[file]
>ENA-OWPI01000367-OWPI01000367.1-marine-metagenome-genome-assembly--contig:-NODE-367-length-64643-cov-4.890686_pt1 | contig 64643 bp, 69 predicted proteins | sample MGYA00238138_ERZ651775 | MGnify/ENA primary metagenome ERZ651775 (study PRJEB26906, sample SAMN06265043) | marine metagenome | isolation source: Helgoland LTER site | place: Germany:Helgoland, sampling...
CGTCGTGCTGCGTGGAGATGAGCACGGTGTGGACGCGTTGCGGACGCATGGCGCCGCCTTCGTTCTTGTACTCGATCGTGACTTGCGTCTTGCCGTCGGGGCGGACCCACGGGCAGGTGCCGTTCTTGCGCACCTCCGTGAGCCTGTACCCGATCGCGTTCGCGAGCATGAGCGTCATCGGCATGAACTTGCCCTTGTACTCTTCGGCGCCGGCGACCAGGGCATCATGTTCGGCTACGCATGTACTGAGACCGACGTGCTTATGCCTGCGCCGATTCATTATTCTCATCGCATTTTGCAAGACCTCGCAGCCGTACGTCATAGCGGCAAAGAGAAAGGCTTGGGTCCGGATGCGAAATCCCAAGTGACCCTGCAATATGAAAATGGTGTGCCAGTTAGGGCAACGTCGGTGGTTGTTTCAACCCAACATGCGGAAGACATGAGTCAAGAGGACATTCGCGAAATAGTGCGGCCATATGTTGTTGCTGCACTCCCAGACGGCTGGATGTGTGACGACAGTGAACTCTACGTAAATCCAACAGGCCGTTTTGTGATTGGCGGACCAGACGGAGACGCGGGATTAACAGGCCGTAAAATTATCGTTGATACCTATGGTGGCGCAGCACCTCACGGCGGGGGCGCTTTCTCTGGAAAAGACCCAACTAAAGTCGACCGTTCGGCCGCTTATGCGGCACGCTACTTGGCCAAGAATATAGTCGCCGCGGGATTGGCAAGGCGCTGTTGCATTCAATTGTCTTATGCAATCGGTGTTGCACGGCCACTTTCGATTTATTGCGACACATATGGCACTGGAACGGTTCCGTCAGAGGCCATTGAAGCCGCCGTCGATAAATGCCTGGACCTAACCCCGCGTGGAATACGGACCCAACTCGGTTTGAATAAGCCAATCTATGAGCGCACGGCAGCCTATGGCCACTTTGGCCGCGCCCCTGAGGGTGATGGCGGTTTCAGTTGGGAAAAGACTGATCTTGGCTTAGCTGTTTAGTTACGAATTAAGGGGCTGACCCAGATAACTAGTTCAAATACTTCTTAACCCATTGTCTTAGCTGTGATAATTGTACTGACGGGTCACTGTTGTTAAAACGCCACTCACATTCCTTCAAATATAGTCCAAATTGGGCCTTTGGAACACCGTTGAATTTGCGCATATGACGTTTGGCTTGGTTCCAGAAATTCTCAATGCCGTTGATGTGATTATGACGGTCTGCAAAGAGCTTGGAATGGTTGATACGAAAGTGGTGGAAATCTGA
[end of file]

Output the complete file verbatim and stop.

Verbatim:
>ENA-OWPI01000367-OWPI01000367.1-marine-metagenome-genome-assembly--contig:-NODE-367-length-64643-cov-4.890686_pt1 | contig 64643 bp, 69 predicted proteins | sample MGYA00238138_ERZ651775 | MGnify/ENA primary metagenome ERZ651775 (study PRJEB26906, sample SAMN06265043) | marine metagenome | isolation source: Helgoland LTER site | place: Germany:Helgoland, sampling...
CGTCGTGCTGCGTGGAGATGAGCACGGTGTGGACGCGTTGCGGACGCATGGCGCCGCCTTCGTTCTTGTACTCGATCGTGACTTGCGTCTTGCCGTCGGGGCGGACCCACGGGCAGGTGCCGTTCTTGCGCACCTCCGTGAGCCTGTACCCGATCGCGTTCGCGAGCATGAGCGTCATCGGCATGAACTTGCCCTTGTACTCTTCGGCGCCGGCGACCAGGGCATCATGTTCGGCTACGCATGTACTGAGACCGACGTGCTTATGCCTGCGCCGATTCATTATTCTCATCGCATTTTGCAAGACCTCGCAGCCGTACGTCATAGCGGCAAAGAGAAAGGCTTGGGTCCGGATGCGAAATCCCAAGTGACCCTGCAATATGAAAATGGTGTGCCAGTTAGGGCAACGTCGGTGGTTGTTTCAACCCAACATGCGGAAGACATGAGTCAAGAGGACATTCGCGAAATAGTGCGGCCATATGTTGTTGCTGCACTCCCAGACGGCTGGATGTGTGACGACAGTGAACTCTACGTAAATCCAACAGGCCGTTTTGTGATTGGCGGACCAGACGGAGACGCGGGATTAACAGGCCGTAAAATTATCGTTGATACCTATGGTGGCGCAGCACCTCACGGCGGGGGCGCTTTCTCTGGAAAAGACCCAACTAAAGTCGACCGTTCGGCCGCTTATGCGGCACGCTACTTGGCCAAGAATATAGTCGCCGCGGGATTGGCAAGGCGCTGTTGCATTCAATTGTCTTATGCAATCGGTGTTGCACGGCCACTTTCGATTTATTGCGACACATATGGCACTGGAACGGTTCCGTCAGAGGCCATTGAAGCCGCCGTCGATAAATGCCTGGACCTAACCCCGCGTGGAATACGGACCCAACTCGGTTTGAATAAGCCAATCTATGAGCGCACGGCAGCCTATGGCCACTTTGGCCGCGCCCCTGAGGGTGATGGCGGTTTCAGTTGGGAAAAGACTGATCTTGGCTTAGCTGTTTAGTTACGAATTAAGGGGCTGACCCAGATAACTAGTTCAAATACTTCTTAACCCATTGTCTTAGCTGTGATAATTGTACTGACGGGTCACTGTTGTTAAAACGCCACTCACATTCCTTCAAATATAGTCCAAATTGGGCCTTTGGAACACCGTTGAATTTGCGCATATGACGTTTGGCTTGGTTCCAGAAATTCTCAATGCCGTTGATGTGATTATGACGGTCTGCAAAGAGCTTGGAATGGTTGATACGAAAGTGGTGGAAATCTGA